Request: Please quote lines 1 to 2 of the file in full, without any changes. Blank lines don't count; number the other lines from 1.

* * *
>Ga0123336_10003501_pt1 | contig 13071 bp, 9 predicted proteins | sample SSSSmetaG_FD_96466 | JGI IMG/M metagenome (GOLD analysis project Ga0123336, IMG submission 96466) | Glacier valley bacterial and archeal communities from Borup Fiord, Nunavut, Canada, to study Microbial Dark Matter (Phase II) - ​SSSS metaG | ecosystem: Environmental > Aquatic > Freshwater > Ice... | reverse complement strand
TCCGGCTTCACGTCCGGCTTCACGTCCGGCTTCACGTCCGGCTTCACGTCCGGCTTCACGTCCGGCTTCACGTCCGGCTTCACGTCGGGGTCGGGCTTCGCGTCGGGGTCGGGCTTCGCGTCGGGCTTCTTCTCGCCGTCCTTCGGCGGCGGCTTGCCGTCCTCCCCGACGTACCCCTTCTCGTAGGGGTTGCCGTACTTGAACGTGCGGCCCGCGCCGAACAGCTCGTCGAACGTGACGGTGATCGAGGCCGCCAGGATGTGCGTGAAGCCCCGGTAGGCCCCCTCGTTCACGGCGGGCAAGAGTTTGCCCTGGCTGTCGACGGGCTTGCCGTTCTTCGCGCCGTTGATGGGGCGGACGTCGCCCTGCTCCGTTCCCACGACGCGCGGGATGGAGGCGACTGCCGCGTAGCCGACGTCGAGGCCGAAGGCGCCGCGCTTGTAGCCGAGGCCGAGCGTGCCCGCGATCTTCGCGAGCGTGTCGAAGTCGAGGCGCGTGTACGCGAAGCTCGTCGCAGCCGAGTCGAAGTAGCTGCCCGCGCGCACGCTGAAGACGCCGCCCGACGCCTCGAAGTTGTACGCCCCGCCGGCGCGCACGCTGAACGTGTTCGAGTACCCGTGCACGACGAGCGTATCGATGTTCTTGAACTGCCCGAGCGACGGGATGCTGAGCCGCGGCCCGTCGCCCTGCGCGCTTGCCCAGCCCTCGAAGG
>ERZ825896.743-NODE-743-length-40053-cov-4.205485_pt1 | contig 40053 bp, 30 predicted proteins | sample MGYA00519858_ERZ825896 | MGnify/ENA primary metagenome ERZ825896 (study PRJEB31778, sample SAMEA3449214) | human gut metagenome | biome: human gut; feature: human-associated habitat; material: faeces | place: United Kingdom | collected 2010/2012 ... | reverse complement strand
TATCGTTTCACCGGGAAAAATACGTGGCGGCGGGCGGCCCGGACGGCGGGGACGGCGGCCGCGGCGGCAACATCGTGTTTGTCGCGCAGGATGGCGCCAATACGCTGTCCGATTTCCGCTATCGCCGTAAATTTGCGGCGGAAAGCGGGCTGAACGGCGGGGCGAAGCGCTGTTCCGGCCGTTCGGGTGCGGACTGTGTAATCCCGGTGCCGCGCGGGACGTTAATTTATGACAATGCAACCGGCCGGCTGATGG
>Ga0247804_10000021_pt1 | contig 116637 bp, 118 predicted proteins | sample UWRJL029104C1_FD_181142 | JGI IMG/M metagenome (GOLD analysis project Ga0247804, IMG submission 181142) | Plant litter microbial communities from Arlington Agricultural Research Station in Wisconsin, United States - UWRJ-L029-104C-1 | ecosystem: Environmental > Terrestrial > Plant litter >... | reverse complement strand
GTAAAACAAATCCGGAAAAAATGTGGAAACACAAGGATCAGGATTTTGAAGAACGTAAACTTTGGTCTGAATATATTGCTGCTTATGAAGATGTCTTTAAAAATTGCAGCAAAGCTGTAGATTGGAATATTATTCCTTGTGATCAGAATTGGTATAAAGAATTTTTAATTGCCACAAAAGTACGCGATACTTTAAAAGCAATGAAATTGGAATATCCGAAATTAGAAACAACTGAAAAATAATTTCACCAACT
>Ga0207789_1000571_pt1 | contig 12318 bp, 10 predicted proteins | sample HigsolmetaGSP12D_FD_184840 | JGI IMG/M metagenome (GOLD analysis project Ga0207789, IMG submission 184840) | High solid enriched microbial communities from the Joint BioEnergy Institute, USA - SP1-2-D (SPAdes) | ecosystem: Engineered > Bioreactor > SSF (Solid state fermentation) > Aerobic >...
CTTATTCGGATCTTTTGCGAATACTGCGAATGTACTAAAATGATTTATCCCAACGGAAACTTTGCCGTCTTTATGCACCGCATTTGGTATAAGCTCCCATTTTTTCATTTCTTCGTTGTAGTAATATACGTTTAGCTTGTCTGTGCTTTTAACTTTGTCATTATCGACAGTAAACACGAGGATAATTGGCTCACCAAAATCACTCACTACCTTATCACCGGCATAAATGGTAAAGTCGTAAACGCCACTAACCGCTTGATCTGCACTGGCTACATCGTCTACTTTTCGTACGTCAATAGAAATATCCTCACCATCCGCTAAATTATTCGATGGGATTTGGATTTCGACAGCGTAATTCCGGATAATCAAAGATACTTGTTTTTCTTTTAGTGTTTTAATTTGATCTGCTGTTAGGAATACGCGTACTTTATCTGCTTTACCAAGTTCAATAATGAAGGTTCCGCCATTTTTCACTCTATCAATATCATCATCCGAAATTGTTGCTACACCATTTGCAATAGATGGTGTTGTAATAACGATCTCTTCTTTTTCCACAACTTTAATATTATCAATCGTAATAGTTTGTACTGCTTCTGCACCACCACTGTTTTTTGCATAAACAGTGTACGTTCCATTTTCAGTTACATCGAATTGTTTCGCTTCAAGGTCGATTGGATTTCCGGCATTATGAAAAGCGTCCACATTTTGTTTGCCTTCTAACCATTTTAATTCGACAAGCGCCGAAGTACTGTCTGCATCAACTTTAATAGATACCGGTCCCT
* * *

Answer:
>Ga0123336_10003501_pt1 | contig 13071 bp, 9 predicted proteins | sample SSSSmetaG_FD_96466 | JGI IMG/M metagenome (GOLD analysis project Ga0123336, IMG submission 96466) | Glacier valley bacterial and archeal communities from Borup Fiord, Nunavut, Canada, to study Microbial Dark Matter (Phase II) - ​SSSS metaG | ecosystem: Environmental > Aquatic > Freshwater > Ice... | reverse complement strand
TCCGGCTTCACGTCCGGCTTCACGTCCGGCTTCACGTCCGGCTTCACGTCCGGCTTCACGTCCGGCTTCACGTCCGGCTTCACGTCGGGGTCGGGCTTCGCGTCGGGGTCGGGCTTCGCGTCGGGCTTCTTCTCGCCGTCCTTCGGCGGCGGCTTGCCGTCCTCCCCGACGTACCCCTTCTCGTAGGGGTTGCCGTACTTGAACGTGCGGCCCGCGCCGAACAGCTCGTCGAACGTGACGGTGATCGAGGCCGCCAGGATGTGCGTGAAGCCCCGGTAGGCCCCCTCGTTCACGGCGGGCAAGAGTTTGCCCTGGCTGTCGACGGGCTTGCCGTTCTTCGCGCCGTTGATGGGGCGGACGTCGCCCTGCTCCGTTCCCACGACGCGCGGGATGGAGGCGACTGCCGCGTAGCCGACGTCGAGGCCGAAGGCGCCGCGCTTGTAGCCGAGGCCGAGCGTGCCCGCGATCTTCGCGAGCGTGTCGAAGTCGAGGCGCGTGTACGCGAAGCTCGTCGCAGCCGAGTCGAAGTAGCTGCCCGCGCGCACGCTGAAGACGCCGCCCGACGCCTCGAAGTTGTACGCCCCGCCGGCGCGCACGCTGAACGTGTTCGAGTACCCGTGCACGACGAGCGTATCGATGTTCTTGAACTGCCCGAGCGACGGGATGCTGAGCCGCGGCCCGTCGCCCTGCGCGCTTGCCCAGCCCTCGAAGG